In theory, EU integration could result in more choice for consumers as lenders from a variety of countries vie for business from domestic and overseas borrowers. In reality, there are many hurdles to overcome before this becomes anything like reality.There isn’t yet agreement on what European mortgage integration is, let alone how it would work. For example, does it mean the same range of products should be available in all states at the same price or is it that lenders should be willing to loan funds in all states on the same terms? There is wide variation in legal practices and home buying regulations across the EU, which could be a minefield for borrowers. Any sort of legal harmonisation across member states would be hard to achieve and probably result in a long and complex process at a high cost. What is more likely is that there will be commonly accepted standards and rules so there would at least be a more consistent approach to lending and conveyancing. Santander and Abbey are leading the way with European integration, which has the benefit of meeting cross-border needs and facilitates the transfer of knowledge from country to country. A pan-European capability results in faster innovation, the ability to replicate products across markets and enhanced customer service. For example, Abbey recently launched a range of euro mortgages for UK borrowers buying properties in Spain. The mortgages are underwritten in the UK and processed in Spain, taking advantage of cost synergies across Abbey and Banco Santander. While the barriers to market entry are not likely to come down overnight, market integration will be led by pan-European banks with integrated operations. This should mean more competition and bring savings to consumers in Europe. At the risk of sounding like a politician, the answer here depends on what the question means. If it means making it easier to do business in different member states the answer is yes. If it means standardising consumer protection in a vain attempt to encourage unpopular cross-border shopping, no. The problem is that the European Commission is seeking the Holy Grail of integration without knowing what it looks like. Because the Commission has so far failed to define integration it cannot quantify its effects. There are many differences between EU markets. The most important ones to tackle – to enable lenders to operate in different member states – are the huge variations in access to credit data about borrowers, land registration systems and mechanisms to take possession of property. But these are not areas in which the Commission is showing much interest. Given that the Commission is supposedly in listening mode it is bad news that it has brought forward its anticipated publication date for firmer proposals, from October 2006 to spring next year. This decision rather implies that the Commission has already made up its mind about how to proceed despite the current consultations. The cost-benefit analysis undertaken for the Commission by London Economics indicated that this country would be the only net loser among EU member states from the raft of mooted integration measures. This is cruelly ironic given that the aim of the exercise is essentially to get the other European mortgage markets to look more like that in the UK. In short, the Commission should reflect. It ignores the views of Europe’s most efficient market at its peril.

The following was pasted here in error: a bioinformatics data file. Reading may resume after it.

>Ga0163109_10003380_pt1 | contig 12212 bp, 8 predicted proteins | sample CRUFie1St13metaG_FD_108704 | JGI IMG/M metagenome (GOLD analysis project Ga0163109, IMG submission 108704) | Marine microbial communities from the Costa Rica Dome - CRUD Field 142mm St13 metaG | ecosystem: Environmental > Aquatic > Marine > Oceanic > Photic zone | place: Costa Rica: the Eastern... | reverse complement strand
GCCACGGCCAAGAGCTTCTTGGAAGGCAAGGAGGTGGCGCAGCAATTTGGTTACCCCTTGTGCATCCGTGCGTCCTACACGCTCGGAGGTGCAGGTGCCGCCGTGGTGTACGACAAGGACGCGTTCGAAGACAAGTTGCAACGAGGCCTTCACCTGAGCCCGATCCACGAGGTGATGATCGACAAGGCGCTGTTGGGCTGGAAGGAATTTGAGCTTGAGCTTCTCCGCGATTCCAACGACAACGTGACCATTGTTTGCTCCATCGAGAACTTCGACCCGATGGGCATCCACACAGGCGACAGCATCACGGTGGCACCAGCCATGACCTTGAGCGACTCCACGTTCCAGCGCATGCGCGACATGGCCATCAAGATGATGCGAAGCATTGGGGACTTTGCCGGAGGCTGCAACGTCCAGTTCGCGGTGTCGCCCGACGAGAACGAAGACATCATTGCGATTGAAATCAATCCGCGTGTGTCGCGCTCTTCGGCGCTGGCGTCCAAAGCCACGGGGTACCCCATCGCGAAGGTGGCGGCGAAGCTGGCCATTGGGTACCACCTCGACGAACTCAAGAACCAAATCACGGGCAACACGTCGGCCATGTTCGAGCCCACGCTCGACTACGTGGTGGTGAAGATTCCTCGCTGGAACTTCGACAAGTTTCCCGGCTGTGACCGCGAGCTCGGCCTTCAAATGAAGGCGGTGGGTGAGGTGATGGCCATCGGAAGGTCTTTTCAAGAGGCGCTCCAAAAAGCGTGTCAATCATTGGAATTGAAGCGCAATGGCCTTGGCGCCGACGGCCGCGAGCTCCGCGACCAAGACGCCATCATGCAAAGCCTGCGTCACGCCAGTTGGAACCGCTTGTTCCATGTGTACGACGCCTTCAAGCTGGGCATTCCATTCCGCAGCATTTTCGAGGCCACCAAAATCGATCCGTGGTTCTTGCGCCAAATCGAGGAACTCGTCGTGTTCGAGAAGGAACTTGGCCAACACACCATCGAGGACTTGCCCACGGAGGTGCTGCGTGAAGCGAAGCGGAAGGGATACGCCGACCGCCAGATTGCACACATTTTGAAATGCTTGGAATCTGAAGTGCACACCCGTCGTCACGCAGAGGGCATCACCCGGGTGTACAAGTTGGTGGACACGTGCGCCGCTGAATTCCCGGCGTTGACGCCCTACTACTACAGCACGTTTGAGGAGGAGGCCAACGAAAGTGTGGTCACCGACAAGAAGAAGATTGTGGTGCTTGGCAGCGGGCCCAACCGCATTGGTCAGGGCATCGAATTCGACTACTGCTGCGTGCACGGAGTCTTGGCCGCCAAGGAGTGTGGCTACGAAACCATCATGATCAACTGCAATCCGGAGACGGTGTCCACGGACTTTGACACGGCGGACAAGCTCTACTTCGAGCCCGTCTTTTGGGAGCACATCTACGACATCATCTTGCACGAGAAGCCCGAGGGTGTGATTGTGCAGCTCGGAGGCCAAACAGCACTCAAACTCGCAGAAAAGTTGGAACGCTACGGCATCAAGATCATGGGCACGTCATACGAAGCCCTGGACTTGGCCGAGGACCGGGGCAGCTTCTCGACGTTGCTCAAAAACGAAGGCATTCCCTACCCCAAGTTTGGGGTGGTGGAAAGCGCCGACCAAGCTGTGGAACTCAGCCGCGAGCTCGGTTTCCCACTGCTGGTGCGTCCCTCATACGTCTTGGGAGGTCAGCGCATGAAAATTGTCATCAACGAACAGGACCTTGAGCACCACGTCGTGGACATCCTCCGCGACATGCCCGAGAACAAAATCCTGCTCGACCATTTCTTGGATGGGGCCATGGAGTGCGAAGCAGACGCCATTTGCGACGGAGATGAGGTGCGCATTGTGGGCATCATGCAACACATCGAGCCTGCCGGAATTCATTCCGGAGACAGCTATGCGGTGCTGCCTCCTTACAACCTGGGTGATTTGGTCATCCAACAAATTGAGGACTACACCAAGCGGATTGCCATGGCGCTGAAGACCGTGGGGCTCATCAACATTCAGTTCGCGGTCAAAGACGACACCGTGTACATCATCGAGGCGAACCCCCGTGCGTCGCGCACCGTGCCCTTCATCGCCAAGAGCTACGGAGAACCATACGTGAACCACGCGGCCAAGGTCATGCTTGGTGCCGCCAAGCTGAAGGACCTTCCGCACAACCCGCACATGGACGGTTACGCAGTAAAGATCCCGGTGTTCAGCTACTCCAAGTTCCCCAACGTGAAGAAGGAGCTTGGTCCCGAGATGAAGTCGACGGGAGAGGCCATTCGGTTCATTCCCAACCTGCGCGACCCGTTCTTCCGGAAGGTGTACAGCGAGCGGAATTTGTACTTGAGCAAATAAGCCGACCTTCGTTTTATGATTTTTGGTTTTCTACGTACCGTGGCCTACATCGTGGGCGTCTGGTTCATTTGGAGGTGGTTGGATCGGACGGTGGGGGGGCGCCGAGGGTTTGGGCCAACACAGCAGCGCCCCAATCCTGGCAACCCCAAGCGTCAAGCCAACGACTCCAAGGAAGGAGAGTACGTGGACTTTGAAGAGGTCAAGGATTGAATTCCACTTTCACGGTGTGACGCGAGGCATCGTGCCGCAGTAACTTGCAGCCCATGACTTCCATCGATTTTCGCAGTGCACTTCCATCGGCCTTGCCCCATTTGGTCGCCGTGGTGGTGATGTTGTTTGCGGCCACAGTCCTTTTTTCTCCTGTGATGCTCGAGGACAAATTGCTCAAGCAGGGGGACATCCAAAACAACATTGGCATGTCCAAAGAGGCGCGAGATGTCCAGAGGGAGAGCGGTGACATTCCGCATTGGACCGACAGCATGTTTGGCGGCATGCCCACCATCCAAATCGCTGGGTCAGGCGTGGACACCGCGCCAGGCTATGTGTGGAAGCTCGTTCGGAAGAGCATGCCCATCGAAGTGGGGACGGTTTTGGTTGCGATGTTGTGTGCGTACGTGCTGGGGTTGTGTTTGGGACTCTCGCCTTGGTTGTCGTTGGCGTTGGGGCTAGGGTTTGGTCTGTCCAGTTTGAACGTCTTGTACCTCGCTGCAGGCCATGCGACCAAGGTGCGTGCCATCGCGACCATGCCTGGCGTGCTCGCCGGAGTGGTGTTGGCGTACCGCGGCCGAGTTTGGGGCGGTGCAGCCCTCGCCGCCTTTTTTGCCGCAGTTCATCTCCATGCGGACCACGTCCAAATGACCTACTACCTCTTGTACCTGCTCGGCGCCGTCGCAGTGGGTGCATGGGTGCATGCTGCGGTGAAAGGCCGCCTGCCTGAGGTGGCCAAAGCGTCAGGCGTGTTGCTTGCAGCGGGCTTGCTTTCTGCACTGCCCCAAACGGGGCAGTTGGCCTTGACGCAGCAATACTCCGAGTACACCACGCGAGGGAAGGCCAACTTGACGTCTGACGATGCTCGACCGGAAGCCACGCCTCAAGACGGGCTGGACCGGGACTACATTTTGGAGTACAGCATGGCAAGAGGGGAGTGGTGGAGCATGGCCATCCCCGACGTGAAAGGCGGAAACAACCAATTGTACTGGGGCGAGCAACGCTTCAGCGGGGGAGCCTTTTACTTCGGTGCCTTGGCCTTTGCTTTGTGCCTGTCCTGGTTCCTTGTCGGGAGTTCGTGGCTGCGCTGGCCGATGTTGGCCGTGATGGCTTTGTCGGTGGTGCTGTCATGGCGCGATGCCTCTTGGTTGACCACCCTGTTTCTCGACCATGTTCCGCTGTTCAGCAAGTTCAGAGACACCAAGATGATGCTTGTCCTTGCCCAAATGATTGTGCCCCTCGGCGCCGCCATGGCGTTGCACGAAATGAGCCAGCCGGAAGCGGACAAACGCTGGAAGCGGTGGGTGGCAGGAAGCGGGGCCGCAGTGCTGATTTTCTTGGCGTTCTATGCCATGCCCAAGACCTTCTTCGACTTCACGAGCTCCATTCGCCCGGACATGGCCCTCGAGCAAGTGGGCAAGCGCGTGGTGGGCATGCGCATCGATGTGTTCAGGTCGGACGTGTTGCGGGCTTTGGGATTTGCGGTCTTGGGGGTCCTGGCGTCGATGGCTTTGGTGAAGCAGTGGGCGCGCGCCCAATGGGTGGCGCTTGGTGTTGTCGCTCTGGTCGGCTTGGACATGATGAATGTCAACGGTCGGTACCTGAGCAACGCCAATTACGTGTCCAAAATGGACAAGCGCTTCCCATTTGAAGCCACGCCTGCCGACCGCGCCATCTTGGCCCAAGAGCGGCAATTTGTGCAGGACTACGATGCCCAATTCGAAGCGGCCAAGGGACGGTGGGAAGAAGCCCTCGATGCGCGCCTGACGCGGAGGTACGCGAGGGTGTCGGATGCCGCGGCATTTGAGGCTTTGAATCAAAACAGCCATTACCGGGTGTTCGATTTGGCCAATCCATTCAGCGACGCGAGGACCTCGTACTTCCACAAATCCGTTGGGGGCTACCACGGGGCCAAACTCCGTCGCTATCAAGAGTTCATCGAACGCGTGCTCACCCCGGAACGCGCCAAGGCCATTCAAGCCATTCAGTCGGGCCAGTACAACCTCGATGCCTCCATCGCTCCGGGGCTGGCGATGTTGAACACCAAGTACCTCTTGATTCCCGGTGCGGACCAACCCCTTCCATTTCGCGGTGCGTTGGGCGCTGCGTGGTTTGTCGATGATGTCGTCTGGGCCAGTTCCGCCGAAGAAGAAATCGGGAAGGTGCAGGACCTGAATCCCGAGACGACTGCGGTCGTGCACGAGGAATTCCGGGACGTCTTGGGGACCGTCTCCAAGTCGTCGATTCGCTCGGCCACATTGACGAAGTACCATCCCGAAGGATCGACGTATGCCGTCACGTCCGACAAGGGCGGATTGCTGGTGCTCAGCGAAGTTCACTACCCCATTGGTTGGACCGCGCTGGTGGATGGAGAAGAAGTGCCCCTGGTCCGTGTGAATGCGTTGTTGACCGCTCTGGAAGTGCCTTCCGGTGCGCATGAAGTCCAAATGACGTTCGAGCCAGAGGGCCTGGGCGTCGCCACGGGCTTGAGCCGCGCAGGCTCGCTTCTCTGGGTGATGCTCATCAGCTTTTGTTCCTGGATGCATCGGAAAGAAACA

In theory customers should benefit from the integration of European mortgage markets but the reality is likely to be different, say our experts